Oscar 2007: Impact of Oscar Nominations on Commercial Appeal

February 22, 2008–According to the trades, the five best picture Oscar contenders made $97 million domestically since Academy Award nominations were announced January 22. That's more than double the $44 million pulled in by last year's class during the same frame.

That's an impressive number considering that the five nominees are specialty films that, except for Fox Searchlight's comedy hit “Juno,” are serious, even somber narratives. Moreover, two of the films, Warner's “Michael Clayton” and Miramax's “No Country for Old Men,” were well into their runs.

The total combined domestic cumulative for five best picture nominees, which all began as limited releases, through Tuesday was $314.4 million, according to Rentrak. That compares to a combined cumulative of $287.8 million last year.

Last year, the best picture contenders grossed an average of $8.8 million between the time of the Oscar announcements and the week before the ceremony. In each of the two years prior to that, the top nominees grossed an average of $13 million during the same time period. This year, the average is $19.4 million. The numbers suggest that the road to Oscar is an important publicity tool in getting viewers into theaters.

Each of the five films followed a smart, carefully plotted expansion strategy. Both “No Country” and “Michael Clayton” hung onto enough theaters between mid-December and January to make sure they could then expand out again.

Michael Clayton

Warner opened “Michael Clayton” on October 5, and it was only playing in 33 theaters by the time of Oscar nominations, then expanded out to more than 1,000 with a cume of roughly $39 million. According to Variety, released on DVD this week, “Clayton” has grossed $8.4 million in the time since for a cume of $47.8 million through Tuesday. The additional coin represents 17.5% of the total gross.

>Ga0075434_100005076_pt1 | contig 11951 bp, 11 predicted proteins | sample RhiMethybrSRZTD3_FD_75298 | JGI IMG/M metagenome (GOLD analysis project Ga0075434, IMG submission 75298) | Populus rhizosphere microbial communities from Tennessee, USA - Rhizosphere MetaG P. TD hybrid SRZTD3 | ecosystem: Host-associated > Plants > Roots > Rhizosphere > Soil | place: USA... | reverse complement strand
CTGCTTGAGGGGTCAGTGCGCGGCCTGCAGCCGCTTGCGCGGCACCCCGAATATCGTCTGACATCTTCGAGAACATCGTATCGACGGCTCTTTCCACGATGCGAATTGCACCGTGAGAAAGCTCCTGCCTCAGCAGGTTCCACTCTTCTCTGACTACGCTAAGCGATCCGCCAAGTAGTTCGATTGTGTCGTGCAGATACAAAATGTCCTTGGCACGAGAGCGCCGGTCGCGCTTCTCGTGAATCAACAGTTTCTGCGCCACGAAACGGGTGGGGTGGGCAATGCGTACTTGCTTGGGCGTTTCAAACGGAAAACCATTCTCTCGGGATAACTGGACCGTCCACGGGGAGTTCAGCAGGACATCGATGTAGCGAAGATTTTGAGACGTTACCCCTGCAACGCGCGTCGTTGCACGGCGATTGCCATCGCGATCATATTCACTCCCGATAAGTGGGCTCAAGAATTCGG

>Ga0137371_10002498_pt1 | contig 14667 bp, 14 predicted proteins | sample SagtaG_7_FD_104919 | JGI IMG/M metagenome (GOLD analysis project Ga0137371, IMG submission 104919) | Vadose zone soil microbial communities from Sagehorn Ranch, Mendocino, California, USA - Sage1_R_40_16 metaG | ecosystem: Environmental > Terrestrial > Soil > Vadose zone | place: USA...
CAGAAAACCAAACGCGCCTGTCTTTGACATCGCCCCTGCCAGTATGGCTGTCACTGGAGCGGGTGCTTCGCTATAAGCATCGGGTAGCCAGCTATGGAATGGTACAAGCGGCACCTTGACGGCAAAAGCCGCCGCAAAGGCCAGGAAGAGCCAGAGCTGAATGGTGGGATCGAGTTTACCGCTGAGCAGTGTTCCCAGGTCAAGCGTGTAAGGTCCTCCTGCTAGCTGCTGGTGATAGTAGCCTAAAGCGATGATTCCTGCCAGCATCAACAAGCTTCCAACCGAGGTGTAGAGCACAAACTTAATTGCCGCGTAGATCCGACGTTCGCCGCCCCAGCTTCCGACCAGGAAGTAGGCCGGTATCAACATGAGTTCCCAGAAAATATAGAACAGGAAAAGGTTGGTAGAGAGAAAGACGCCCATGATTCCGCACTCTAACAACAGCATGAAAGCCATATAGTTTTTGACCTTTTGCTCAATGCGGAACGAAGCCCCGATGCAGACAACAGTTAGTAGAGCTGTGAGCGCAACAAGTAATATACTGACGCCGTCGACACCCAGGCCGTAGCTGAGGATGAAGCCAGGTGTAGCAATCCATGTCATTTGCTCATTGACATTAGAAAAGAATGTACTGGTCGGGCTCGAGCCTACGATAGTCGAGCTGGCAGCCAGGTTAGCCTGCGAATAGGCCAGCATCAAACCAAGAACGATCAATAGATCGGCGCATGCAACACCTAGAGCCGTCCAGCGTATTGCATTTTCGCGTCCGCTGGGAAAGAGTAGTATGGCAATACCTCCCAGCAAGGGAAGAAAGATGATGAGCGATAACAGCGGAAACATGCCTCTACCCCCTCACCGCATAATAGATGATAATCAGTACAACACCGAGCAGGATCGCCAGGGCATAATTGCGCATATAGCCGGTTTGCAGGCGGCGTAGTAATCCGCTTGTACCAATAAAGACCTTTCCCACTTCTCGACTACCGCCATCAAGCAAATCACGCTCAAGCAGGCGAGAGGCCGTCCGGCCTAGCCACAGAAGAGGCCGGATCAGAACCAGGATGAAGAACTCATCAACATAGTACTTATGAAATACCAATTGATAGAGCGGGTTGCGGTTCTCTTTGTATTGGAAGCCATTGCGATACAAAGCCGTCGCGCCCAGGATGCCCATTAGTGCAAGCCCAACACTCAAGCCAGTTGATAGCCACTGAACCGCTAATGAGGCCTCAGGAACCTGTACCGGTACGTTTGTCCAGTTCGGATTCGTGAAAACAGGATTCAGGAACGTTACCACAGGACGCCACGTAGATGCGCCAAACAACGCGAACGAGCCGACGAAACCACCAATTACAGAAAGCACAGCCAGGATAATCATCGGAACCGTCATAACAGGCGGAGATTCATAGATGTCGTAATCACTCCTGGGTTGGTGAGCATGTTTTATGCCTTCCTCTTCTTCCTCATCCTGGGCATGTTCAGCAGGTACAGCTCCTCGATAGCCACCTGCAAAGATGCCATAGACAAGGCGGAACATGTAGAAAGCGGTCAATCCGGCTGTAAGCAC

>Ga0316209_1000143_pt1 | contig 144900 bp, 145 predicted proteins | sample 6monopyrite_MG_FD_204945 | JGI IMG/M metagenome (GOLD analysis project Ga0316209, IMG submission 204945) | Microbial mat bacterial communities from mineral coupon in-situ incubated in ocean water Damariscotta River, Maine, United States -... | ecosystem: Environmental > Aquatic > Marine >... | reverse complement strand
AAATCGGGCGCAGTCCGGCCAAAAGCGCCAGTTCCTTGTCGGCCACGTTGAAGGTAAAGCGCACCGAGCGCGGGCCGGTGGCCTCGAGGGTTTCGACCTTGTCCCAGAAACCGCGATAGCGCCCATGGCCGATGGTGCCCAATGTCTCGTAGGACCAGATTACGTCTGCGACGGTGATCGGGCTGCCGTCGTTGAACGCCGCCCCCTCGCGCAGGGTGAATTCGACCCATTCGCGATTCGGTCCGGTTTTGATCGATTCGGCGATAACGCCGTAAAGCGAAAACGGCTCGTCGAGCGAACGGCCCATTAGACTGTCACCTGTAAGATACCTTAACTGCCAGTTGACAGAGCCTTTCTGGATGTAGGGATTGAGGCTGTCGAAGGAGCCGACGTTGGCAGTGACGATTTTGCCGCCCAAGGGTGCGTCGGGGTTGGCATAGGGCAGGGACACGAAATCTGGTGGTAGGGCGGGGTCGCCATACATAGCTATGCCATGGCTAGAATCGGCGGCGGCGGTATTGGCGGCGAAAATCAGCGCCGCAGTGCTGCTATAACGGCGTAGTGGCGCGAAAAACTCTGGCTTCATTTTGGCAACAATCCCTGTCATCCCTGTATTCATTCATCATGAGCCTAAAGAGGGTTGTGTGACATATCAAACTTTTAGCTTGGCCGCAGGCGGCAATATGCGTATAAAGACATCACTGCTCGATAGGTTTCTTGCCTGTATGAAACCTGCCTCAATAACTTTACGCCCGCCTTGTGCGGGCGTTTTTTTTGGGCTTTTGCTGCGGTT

No Country for Old Men

The Coen brothers “No Country,” released November 11, picked up its theater count after January 22, grossing an additional $11.8 million since then for a cume of $61.3 million and an uptick in business of 24%. According to Variety, of the film's cume, 30% are post-nominations receipts.


“Juno,” opening at the end of November, stayed on relatively few screens through most of December before expanding to more than 1,000 runs just after Christmas on its way to playing in more than 2,400 theaters through January.

At the time of the Oscar noms, “Juno's” gross was $90 million; it has made $38.4 million since then for a cume of $128.4 million and an uptick of 39%. Of the total gross, 30.6% has come since January 22.

While “Juno” didn't necessarily need the Oscar exposure, the awards attention has clearly helped. So far this year, “Juno” is the only film to stay on the top 10 box office chart every weekend.


Opening on December 7, “Atonement” expanded slowly before substantially increasing its screen count just after the Golden Globe winners were announced January 13. It expanded again after January 22.

At the time of the Oscar nominations, “Atonement's” cume was $34 million; it has parlayed the awards attention into an additional $15.2 million in box office coin for a cume of $49.2 million and an uptick of 41%. Additional gross represents 31.1% of film's cume.

There Will Be No Blood

Paramount Vantage's “There Will Be Blood” didn't open until December 26 in order to make the most of awards attention. Thus, 72.7% or $23.2 million of the film's $31.9 million came in after the Oscar nominations, which represents an uptick of 225%.